Altitude 261m a.s.l
Michael Adams on Four Door Dostoyevsky (8a+) on The Cornice in Chee Dale © Alan James
Chee Dale Lower refers to the crags in Chee Dale which are generally approach from Milldale. These are the Cornice, Rhubarb Buttress and Chee Tor.
From the tiny village of Miller's Dale on the B6049 below Tideswell, turn off uphill towards the old Miller's Dale station and park here (pay). Walk (or cycle) along the track and through Chee Tor Tunnel to access the cliffs.
Chee Tor - Drop down from the Monsal Trail and double back under the bridge heading downstream. Cross a wooden bridge to reach stepping stones which lead under the Cornice. Continue onto the boardwalk section towards Rhubarb Buttress then use stepping stones and wading to cross over the island to below the crag.
Dogs Dinner - Drop down from the Monsal Trail and double back under the bridge heading downstream. At the bridge, go over the fence and up to the wall.
Cornice - Drop down from the Monsal Trail and double back under the bridge heading downstream. Cross a wooden bridge to reach stepping stones that lead to the crag.
Rhubarb - Drop down from the Monsal Trail and double back under the bridge heading downstream. Continue under the Cornice and along the boardwalk until the crag appears on the left.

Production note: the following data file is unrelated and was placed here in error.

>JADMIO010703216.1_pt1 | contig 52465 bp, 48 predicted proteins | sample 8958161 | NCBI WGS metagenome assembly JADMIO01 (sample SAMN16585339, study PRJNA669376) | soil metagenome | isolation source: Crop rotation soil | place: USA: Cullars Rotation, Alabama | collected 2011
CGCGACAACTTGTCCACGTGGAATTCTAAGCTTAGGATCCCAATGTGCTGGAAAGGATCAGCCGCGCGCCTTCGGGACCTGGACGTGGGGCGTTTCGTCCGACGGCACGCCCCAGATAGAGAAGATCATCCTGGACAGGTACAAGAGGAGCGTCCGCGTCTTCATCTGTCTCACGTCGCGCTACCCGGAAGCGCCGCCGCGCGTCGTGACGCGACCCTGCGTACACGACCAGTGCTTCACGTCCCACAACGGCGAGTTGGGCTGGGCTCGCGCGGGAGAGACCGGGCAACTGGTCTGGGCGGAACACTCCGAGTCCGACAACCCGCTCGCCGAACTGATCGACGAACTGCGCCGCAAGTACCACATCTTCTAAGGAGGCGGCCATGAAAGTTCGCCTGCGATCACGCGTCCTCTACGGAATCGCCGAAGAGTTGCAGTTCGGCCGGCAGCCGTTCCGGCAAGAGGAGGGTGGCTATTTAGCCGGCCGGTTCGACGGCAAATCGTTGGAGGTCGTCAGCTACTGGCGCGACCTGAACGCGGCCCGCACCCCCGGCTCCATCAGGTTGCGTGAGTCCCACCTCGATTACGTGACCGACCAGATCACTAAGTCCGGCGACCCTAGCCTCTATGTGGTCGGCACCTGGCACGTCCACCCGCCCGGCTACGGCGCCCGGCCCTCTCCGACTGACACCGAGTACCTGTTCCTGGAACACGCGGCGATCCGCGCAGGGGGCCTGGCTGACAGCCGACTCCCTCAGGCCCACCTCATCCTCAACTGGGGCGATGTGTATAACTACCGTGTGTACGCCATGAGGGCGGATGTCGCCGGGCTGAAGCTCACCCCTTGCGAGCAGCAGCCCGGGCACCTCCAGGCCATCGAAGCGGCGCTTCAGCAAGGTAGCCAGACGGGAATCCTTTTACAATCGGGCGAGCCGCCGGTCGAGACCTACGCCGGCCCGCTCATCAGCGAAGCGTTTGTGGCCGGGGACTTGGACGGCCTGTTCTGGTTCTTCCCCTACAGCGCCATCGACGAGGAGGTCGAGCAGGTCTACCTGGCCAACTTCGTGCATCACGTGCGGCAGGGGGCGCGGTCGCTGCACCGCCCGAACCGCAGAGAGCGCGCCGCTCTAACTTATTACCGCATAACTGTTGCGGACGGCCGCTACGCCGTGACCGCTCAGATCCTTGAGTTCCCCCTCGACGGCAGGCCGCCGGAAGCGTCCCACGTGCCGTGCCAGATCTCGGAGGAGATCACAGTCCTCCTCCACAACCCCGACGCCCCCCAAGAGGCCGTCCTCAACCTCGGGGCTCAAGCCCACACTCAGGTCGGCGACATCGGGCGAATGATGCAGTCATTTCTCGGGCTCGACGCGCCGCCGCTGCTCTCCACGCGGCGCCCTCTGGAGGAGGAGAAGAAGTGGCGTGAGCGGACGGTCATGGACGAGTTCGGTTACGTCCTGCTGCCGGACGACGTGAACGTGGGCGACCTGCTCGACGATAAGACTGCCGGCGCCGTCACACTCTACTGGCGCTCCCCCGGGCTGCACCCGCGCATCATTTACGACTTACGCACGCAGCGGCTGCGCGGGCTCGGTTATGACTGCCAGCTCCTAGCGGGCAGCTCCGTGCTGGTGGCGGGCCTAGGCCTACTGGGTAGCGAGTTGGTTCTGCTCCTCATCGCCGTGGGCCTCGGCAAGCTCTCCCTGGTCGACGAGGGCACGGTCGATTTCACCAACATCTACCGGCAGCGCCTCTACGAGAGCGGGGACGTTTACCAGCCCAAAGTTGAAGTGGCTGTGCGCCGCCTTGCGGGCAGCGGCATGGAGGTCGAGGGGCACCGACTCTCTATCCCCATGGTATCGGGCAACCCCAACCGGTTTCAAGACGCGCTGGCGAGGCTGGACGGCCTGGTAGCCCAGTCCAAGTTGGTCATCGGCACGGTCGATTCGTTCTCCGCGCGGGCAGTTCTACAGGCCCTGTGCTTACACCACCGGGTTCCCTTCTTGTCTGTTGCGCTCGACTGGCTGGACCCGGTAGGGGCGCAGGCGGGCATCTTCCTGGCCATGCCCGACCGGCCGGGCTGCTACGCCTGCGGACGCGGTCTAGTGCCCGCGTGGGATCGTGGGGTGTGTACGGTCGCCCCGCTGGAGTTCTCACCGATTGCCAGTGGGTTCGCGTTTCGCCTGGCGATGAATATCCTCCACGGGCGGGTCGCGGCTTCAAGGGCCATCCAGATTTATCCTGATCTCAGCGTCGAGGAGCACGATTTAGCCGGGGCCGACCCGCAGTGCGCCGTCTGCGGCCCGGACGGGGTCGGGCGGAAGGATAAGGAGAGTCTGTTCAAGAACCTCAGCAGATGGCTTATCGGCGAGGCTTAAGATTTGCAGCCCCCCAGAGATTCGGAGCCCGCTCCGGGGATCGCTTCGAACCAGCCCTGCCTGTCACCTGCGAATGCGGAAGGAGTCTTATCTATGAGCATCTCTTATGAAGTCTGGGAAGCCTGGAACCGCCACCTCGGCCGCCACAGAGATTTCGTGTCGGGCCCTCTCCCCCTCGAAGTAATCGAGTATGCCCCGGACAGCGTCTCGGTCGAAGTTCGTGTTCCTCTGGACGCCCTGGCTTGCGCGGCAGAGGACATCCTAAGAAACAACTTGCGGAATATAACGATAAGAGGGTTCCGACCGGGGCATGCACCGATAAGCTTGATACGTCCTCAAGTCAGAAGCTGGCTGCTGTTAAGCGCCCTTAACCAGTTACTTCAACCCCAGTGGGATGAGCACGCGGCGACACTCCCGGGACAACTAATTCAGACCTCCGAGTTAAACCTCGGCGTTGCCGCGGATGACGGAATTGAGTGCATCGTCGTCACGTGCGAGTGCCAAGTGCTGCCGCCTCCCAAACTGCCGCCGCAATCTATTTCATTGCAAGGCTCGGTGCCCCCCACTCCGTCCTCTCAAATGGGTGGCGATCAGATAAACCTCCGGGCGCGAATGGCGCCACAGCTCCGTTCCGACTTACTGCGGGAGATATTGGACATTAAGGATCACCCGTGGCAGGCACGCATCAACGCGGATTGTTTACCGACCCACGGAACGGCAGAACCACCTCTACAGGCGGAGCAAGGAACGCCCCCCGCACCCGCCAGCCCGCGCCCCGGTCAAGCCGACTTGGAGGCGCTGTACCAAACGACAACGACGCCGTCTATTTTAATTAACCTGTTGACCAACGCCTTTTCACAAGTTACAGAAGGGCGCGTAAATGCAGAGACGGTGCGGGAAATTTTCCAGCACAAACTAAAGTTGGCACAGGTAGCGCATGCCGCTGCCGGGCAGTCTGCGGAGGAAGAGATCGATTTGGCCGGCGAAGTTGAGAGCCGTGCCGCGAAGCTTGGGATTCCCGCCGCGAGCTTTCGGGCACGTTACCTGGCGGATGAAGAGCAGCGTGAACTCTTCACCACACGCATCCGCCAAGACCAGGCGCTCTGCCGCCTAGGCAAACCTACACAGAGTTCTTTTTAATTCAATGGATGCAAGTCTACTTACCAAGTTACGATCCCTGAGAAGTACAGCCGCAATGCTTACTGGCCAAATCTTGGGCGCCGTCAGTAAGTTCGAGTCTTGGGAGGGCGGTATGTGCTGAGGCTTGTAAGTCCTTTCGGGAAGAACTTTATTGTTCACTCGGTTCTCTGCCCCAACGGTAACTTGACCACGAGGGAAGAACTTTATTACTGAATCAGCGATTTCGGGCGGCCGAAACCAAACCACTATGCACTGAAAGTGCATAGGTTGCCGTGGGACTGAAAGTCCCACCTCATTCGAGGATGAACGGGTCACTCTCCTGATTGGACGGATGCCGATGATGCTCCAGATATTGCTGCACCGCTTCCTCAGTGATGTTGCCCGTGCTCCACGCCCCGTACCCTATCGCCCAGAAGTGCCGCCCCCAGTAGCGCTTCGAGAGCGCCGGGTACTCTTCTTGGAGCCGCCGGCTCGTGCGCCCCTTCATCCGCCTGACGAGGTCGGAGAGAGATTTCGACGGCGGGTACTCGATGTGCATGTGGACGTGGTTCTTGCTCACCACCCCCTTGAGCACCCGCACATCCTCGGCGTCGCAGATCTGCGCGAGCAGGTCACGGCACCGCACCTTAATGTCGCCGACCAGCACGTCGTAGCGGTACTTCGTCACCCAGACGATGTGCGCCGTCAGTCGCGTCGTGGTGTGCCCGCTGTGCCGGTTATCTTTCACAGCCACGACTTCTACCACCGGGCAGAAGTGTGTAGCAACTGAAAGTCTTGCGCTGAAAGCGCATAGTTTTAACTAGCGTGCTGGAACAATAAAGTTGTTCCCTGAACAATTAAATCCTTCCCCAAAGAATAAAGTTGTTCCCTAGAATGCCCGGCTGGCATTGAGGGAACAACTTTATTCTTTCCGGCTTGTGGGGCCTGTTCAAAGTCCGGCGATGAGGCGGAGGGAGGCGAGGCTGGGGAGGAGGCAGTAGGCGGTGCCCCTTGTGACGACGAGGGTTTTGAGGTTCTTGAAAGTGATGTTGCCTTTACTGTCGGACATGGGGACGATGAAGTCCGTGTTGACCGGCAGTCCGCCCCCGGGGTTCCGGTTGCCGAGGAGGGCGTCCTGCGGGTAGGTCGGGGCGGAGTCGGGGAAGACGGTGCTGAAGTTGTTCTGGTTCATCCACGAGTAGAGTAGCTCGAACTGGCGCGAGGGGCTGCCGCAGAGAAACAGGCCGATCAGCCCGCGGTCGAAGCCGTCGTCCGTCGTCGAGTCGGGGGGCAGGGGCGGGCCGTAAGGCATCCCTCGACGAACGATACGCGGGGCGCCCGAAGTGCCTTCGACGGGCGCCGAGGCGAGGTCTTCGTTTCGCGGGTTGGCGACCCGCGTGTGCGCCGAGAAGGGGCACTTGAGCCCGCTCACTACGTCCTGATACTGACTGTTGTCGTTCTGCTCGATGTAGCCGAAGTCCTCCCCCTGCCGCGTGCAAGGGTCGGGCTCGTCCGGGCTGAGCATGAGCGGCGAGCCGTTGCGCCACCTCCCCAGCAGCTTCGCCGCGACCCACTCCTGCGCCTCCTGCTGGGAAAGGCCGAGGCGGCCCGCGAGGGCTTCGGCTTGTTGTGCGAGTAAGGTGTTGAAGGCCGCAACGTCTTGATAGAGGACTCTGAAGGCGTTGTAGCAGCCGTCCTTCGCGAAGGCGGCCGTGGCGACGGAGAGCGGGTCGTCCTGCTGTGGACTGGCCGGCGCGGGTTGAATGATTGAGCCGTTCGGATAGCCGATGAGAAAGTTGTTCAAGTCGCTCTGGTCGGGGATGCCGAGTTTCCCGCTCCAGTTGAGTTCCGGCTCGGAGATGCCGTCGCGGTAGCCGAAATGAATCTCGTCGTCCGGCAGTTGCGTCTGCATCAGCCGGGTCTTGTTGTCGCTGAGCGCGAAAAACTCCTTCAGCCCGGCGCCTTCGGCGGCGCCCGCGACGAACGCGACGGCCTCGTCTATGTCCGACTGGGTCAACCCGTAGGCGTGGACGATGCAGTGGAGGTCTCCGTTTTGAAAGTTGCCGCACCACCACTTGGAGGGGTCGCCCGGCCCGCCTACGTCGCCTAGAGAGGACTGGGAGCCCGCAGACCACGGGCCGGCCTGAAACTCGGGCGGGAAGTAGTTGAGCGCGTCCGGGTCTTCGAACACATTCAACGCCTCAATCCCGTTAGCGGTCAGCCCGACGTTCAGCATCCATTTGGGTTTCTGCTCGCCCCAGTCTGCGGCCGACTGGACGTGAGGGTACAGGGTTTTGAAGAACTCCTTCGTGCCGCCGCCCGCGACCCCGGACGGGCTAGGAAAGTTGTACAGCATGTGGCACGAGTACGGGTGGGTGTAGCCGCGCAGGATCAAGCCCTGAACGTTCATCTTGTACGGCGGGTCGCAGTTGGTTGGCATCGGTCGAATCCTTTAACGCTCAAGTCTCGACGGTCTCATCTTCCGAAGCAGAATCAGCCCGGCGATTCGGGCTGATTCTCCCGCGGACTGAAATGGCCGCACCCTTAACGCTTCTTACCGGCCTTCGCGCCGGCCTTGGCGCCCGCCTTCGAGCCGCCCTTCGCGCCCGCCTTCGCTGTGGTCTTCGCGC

Cheedale is a SSSI and SAC with a high level of legal protection under European law. Access for climbing is concessionary and can only be maintained if climber's continue to adhere to a number of conditions agreed with Derbyshire Wildlife Trust (who own the Southern bank of the river). These include:
|Fallen tree has now gone, so wade or use the footbridge at the far end and very overgrown path back to crag (stay close to river)
steveb2006 - 23/Apr/22
|All the anchors/lower-offs at Chee Tor have been replaced in April 2020, with white static rope and stainless steel rings. We removed pretty much all the old tat and rusty chains. Please only add more tat if absolutely necessary, and if it's necessary, remove the old stuff to keep things tidy.
Mowglee - 07/Apr/21
|In June/July 2016 an effort was made to replace a lot of the in-situ gear, be that threads on the routes or anchors at the lower-offs. As a result, many of the routes have received a lot of traffic and are - as a result - in good 'clean' condition (as opposed to their usual quite dusty/dirty condition). In short, if you're reading this message now get down there ASAP!!
Rob Greenwood - UKClimbing - 03/Jul/16
|The path back from the 'proper footbridge' is now very overgrown (with nettles!) Better to use the fallen tree.
Nick Smith - 12/Jul/04